Over the past 3 decades there has been a lot of people, hunters, outdoor enthusiast, birders and more are wanting to see wildlife in a more natural setting. As well as wildlife management organizations.
With the advance in the technology of digital photography in the last 10 – 15 years that ‘want’ has become a reality with the advent of deer hunting trail cameras or trail cams for short.
Even as the technology has made deer cameras more accessible and inexpensive, these were not the first trail cams used.
Trail cameras actually started back in the late 1800s, if you can imagine that. Wildlife photographers would set up bulky box cameras on trip wires to catch wildlife in action in a natural setting. Of course these cameras were huge and did not take as many photos as today’s deer hunting trail cameras do but they would get some great pictures for the time and could publish them in wildlife magazines as they do today.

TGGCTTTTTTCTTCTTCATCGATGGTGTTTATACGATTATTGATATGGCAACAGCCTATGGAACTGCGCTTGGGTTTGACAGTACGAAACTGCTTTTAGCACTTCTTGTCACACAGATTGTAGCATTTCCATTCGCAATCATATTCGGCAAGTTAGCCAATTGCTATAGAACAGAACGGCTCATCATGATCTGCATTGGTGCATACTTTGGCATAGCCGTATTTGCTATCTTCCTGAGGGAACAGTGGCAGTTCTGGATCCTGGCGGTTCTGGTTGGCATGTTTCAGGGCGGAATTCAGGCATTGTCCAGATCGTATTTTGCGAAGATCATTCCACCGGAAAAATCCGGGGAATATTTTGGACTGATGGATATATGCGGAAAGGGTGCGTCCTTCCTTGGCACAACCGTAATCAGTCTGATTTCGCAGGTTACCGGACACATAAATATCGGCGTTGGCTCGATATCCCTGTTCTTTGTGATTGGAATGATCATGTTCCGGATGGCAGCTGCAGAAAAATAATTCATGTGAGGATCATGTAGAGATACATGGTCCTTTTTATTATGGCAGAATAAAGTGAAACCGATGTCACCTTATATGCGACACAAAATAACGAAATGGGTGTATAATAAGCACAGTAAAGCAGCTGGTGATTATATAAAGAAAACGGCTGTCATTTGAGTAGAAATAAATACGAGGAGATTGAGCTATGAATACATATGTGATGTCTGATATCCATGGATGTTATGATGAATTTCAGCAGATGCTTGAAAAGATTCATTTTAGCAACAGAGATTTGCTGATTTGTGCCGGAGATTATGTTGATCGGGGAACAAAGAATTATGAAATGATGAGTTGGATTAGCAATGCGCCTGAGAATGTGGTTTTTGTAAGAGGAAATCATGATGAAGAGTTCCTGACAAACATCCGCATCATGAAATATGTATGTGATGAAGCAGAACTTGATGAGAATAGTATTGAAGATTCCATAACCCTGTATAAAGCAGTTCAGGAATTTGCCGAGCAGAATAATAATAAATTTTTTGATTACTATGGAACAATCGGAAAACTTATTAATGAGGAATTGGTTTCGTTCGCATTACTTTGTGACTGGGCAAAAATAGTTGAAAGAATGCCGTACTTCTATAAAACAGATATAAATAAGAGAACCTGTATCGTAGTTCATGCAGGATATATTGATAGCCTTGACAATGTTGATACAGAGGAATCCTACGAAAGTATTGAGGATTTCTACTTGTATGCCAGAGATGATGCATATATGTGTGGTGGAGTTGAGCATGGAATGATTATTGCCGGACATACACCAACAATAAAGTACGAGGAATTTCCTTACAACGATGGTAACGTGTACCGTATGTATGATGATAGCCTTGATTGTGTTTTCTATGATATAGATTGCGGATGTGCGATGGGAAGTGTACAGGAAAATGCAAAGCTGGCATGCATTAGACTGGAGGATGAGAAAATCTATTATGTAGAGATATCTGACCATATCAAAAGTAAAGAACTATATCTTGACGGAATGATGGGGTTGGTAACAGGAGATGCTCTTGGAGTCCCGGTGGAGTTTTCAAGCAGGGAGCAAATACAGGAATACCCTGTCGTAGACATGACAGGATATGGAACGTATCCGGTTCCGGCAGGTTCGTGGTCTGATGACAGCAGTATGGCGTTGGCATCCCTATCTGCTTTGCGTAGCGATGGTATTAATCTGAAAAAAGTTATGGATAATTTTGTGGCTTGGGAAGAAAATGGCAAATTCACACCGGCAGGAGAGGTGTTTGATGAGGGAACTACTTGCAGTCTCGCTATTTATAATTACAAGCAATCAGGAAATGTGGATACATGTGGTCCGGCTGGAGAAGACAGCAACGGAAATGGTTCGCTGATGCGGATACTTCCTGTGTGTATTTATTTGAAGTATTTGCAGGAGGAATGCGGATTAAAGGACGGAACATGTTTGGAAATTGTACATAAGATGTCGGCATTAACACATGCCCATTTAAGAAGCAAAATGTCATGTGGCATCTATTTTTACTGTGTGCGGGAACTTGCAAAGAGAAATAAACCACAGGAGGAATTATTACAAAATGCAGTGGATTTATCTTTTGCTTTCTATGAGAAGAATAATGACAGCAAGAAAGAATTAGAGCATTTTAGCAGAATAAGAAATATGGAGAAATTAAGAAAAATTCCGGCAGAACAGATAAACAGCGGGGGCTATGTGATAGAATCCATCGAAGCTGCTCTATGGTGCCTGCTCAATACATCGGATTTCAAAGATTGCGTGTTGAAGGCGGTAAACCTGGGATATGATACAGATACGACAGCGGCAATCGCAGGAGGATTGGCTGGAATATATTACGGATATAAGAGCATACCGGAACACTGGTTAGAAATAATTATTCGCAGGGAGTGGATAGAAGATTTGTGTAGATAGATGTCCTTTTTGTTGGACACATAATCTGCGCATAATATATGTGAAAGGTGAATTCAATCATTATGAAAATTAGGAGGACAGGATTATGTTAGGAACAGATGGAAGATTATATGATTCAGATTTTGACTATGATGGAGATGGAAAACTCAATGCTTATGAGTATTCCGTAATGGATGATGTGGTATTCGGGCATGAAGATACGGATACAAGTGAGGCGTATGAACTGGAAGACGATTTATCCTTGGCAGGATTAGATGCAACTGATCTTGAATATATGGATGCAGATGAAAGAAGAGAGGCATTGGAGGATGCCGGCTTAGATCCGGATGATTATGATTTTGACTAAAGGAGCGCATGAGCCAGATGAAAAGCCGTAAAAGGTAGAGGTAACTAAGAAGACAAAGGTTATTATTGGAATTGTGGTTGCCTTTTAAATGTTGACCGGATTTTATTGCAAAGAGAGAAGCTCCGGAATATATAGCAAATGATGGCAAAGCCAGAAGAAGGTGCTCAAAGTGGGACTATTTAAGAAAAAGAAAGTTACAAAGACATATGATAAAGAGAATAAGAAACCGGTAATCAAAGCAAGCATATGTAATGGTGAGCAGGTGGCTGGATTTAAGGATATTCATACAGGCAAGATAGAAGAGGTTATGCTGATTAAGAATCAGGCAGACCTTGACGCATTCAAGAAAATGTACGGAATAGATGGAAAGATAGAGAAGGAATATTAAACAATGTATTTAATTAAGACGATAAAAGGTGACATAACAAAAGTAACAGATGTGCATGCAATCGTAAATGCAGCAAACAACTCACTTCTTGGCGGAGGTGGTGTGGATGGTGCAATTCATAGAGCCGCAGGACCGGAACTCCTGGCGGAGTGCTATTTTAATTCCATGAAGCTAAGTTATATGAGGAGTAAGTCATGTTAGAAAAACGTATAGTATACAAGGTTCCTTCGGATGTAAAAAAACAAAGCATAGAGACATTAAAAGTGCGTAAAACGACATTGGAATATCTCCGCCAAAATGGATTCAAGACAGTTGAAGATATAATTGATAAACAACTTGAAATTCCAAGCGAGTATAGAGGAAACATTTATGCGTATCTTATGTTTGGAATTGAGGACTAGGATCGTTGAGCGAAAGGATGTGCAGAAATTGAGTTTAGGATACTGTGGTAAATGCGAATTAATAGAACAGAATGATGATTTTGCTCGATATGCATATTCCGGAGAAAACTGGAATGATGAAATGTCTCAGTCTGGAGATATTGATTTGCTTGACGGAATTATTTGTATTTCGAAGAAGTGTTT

By the 1950s wildlife photographers were using 35mm cameras that could take many more photos, as many as 36 shots could be taken from those ‘modern day’ trail cams.
As the technology of deer hunting trail cameras rose in the ’80s and ’90s motion detection was being added to the still limited but useful 35mm cameras. Downfalls of the motion detection was there were lots of moving leaf pictures taken. So still not as perfect a system by today’s standards.
Although deer hunting trail cameras have been around for quite a while in one form or another, the use of these trail cams is still in use today and getting better every year.
There are many different types of trail cams on the market today. Choosing the right type, size, color, and features can make all the difference. Learn all you can about the different types and features before you purchase your deer hunting camera.